Critical. Subversive. Irrepressible.

AWOL

Critical. Subversive. Irrepressible.

AWOL

Critical. Subversive. Irrepressible.

AWOL

AU president search had limited student, late faculty input
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Admissions on trial

Banning of race-conscious admissions affects diversity on campus
Admissions+on+trial
Elizabeth Hopper

When the Supreme Court banned affirmative action, colleges across the U.S. had to ask themselves one question: What comes next?

The Supreme Court overturned affirmative action on June 29 in a 6-3 decision when the nonprofit organization Students for Fair Admissions sued Harvard University and the University of North Carolina for allegedly unfair admissions processes through their use of affirmative action.

In its argument, Harvard College defined affirmative action as considering student backgrounds and characteristics, such as race, as a factor in admissions.

Lia Epperson, a professor of law at AU’s Washington College of Law, spoke at a September 2023 panel about what affirmative action means for American University. Epperson, a civil rights lawyer and legal expert, said former precedent had held that race consciousness could be one of several factors in a holistic admissions process.

“The court has, prior to this decision, held that the benefits that flow – the educational benefits that flow – from having a diverse student body are compelling,” Epperson said.

According to AU’s academic reference book, the university’s population is 51% white as of fall 2022.

“Teams across the university are engaging in extensive analysis to determine how to adhere to the law,” said Elizabeth Deal, assistant vice president for community and internal communication, in a comment to AWOL. “This work has included evaluating processes, training our teams and reviewing the public-facing information for our admissions and academic programming.”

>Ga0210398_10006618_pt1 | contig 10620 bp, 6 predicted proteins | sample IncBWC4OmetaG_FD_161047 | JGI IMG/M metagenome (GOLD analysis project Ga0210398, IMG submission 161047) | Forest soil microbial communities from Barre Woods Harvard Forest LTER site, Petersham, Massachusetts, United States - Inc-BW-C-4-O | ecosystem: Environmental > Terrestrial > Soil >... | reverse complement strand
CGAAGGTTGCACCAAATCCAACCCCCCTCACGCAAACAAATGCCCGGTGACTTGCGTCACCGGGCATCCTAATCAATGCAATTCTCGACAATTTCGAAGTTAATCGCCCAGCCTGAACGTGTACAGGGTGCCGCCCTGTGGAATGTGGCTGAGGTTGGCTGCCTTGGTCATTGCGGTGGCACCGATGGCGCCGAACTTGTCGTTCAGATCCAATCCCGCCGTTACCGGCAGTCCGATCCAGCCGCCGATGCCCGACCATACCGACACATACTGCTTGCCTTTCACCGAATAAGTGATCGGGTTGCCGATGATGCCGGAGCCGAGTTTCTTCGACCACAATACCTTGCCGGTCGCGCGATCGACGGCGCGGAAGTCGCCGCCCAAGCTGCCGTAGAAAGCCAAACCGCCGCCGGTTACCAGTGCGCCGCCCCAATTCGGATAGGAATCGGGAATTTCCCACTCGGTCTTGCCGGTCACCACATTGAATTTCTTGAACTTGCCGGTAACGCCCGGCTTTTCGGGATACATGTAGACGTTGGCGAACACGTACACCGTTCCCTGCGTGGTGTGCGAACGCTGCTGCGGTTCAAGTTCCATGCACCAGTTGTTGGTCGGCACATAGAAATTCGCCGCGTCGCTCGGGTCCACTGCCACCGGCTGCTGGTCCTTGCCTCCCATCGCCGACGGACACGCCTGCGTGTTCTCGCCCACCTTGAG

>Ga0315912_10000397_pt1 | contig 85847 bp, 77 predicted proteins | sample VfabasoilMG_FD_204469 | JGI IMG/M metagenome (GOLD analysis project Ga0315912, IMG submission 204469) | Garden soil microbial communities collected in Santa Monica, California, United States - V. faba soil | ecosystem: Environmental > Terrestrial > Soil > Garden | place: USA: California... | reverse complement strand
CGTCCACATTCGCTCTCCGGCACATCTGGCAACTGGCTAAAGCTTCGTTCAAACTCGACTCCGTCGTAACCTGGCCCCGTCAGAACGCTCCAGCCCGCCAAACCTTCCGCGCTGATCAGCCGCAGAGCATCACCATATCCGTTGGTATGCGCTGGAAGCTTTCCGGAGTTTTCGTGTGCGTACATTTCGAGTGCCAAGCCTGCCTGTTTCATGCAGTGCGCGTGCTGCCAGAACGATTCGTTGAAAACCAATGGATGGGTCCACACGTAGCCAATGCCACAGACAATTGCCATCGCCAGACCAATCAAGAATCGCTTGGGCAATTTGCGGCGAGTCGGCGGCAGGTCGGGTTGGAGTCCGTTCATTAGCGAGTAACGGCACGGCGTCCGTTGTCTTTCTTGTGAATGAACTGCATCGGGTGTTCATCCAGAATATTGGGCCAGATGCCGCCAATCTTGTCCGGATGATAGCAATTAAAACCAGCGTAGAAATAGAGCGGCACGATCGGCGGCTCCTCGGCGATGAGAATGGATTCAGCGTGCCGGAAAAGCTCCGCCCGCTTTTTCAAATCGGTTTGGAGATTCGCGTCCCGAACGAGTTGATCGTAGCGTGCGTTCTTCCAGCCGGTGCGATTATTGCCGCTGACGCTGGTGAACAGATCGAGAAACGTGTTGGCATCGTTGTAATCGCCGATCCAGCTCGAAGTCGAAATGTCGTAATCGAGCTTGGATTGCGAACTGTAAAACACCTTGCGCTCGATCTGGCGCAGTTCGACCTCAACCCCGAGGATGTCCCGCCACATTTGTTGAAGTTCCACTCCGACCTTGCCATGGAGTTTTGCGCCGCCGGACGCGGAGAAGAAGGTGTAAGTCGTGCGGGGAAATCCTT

Latinos En Acción Mentorship and Guidance Co-Director Sofia Rodriguez said that the diverse cultural clubs on campus are engaging for students of color.

“I think it makes it feel a lot more comforting,” Rodriguez said. “And, so, I guess my worry would be in the future that that comfort and that kind of community that we’ve all built within the coalitions kind of ends.”

AU College Democrats President Tyler Brown-Dewese said that diversity is essential to campus.

“It’s also good for the university to have a diverse perspective on different issues, because we’re not all gonna have the same stance on an issue,” Brown-Dewese said.

Sara Kaplan, executive director of AU’s Antiracist Research & Policy Center, spoke at the center’s September 2023 panel on affirmative action. Kaplan said that no race-blind, class-based admissions data brings proportionate levels of racial diversity.

New training is being developed for teams who review undergraduate, graduate and Washington College of Law admissions, AU President Sylvia Burwell said in a September 2023 email. This includes an optional essay question allowing students to discuss their perspectives.

Kaplan said she was concerned about the proposal of essay topics concerning experiences with race.

“We have now replaced the notion of diversity with the valorization of adversity,” Kaplan said.

Kaplan said there’s more work to be done regarding admissions as well.

“This struggle is actually not over, but is moving to a really new stage in thinking about what we have to do about educational access and equity,” Kaplan said.